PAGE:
Conversation between Damir Avdagic, Moa Alskog and Cecilie Skov, the 19th of October on Skype in the lead-up to the exhibition "Translations", the last one of five in the series 'Sig mig, at tingene taler'.
Damir Avdagic took his MFA at the Royal Danish Academy of Fine Art in 2014 and is currently doing a MA at the department of art at UCLA in the interdisciplinary studio area.
Cecilie: You are planning to work with a video performance. Would you like to elaborate on the piece?
Damir: My work in the exhibition will be a performance video, where I take departure point in spoken material from the trial of Slobodan Milosevic, which was happening from 2002 to 2006. During the last three years my work has revolved around, or rather related to the civil war in Bosnia, the after effects of that conflict on my generation and the negotiation of that history which happens today in the form of trials, monument editing, monument building etc. This condition, where history is treated, renegotiated and perhaps slowly falling apart is important to have in the back of the head as the historical background against which my work takes place. My questions are perhaps mostly directed to my own generation, which is marked by this history, what do we need to do? What is our duty in a state of historical disappearance? I guess my material deals with a double conflict; both the mark of history writing on contemporary time and subjects, but also the present rewriting of history and the scars it inscribes in its subjects. I've chosen to work with the uncompleted trial of Slobodan Milosevic (Milosevic died in 2006, while the trial was on going) where I respeak, perform and imitate statements, attitudes, movements and details from the trial which relate to the Bosnian war and it's history.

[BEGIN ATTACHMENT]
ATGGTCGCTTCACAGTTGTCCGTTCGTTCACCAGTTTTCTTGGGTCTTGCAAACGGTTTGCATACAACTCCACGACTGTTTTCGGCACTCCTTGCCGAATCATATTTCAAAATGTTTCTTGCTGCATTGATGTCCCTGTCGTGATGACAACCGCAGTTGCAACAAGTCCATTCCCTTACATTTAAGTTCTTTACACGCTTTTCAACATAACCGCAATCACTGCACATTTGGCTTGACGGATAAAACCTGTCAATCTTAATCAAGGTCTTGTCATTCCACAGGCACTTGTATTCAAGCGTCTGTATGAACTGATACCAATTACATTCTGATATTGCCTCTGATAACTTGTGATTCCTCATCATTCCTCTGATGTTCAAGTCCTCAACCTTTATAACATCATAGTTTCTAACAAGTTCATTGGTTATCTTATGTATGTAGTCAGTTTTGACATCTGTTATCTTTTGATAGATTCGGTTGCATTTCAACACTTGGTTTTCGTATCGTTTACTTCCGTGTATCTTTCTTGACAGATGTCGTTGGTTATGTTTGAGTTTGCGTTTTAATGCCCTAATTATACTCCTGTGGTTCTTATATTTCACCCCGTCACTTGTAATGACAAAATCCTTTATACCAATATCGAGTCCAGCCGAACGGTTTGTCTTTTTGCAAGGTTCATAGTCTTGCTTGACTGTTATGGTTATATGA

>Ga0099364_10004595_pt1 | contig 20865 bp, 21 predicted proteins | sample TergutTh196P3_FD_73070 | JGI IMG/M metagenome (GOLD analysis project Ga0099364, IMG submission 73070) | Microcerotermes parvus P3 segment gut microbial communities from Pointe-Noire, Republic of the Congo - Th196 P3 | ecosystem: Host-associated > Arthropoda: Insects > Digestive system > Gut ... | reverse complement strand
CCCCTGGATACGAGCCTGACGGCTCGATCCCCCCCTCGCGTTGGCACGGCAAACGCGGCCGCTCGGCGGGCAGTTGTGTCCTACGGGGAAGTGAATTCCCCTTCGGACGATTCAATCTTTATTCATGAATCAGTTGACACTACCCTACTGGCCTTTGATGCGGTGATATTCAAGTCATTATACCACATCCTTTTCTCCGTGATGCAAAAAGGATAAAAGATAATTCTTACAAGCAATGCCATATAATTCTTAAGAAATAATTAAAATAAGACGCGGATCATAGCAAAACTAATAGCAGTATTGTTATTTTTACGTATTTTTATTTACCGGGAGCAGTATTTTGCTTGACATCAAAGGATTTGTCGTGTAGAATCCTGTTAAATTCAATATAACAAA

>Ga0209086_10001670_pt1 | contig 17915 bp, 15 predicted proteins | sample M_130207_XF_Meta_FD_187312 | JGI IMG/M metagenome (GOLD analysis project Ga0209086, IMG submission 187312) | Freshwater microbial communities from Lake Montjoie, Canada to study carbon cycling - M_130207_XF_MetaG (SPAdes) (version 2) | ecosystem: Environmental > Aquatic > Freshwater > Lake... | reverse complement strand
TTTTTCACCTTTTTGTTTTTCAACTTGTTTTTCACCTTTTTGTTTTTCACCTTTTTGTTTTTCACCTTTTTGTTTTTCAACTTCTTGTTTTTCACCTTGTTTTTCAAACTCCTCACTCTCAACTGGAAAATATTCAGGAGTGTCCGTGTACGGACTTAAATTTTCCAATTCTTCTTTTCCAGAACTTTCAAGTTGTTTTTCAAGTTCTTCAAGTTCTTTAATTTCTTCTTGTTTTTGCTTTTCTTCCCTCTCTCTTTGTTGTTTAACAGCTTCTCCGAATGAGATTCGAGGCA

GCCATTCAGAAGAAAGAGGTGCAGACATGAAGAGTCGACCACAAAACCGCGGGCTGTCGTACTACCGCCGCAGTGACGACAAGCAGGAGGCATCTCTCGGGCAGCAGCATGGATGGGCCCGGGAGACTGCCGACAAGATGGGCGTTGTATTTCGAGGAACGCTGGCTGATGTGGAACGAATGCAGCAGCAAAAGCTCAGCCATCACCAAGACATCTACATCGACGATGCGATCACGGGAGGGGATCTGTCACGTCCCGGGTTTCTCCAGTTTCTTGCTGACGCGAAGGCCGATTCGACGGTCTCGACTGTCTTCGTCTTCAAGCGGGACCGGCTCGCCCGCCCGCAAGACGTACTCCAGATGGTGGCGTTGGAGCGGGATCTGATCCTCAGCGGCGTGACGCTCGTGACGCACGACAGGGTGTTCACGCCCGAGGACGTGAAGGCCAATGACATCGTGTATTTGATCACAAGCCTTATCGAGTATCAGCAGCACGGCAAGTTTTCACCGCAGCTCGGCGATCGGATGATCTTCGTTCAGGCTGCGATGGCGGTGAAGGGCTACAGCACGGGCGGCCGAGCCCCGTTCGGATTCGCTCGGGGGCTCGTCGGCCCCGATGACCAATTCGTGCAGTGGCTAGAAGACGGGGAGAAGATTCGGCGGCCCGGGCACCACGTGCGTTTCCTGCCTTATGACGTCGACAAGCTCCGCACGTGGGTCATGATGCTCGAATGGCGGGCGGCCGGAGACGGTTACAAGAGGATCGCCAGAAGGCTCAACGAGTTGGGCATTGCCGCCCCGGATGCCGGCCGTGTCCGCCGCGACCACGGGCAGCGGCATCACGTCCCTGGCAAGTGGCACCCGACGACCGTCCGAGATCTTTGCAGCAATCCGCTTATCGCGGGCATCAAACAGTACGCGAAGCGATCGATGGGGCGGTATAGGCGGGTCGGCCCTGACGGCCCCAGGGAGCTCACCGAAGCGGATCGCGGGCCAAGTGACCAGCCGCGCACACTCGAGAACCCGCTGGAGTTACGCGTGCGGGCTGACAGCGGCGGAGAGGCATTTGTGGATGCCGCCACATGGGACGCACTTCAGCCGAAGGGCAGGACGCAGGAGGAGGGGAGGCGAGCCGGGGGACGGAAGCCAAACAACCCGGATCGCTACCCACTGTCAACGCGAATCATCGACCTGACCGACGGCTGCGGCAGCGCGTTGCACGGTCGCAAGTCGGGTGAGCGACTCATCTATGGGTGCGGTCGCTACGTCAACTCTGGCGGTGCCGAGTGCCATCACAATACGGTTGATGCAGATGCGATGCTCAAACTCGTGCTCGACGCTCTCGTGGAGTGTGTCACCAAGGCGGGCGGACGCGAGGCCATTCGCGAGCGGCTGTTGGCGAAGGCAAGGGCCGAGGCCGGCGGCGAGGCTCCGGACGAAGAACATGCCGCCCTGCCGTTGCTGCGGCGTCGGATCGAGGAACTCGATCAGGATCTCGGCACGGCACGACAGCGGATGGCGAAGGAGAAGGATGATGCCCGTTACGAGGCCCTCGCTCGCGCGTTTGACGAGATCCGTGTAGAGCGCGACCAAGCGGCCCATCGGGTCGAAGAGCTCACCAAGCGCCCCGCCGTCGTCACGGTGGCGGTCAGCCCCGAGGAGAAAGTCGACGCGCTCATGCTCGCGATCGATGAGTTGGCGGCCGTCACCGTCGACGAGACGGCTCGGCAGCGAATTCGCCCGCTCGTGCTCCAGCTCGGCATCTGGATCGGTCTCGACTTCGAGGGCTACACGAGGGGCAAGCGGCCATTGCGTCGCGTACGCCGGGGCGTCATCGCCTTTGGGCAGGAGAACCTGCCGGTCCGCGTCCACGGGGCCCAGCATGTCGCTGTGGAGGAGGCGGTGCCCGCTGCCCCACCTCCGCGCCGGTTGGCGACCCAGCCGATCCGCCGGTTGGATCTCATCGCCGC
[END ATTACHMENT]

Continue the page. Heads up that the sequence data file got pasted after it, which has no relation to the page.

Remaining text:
Moa: It's a very interesting project, but could we leave the "content" part for now and talk a little about your process. You wrote in your text that you already "know" how the piece will look when you start producing.
D: It's true that I picture my work before it's done, but the idea is the first thing. When I get an idea for a project I ask myself the question; what does this relate to? What other disciplines can I use? What can I research? And in what way can I use this research to clarify the conceptual core of the piece. First the work might expand into something bigger and more complicated than I would like, with more "signs" present for the viewer to decipher. When this happens I tend to go into the opposite direction, I'll ask myself; what do I want the work to do? What's my question that I pose to the viewer? And what information currently present in this work is redundant? What can I remove in order to make the work clearer? After working through these questions I usually end up with an idea and an image of what the piece is supposed to be, but to get there I do an elaborate research and thinking process.
C: Do you need the work to be materialised in a physical form to see it as an artwork?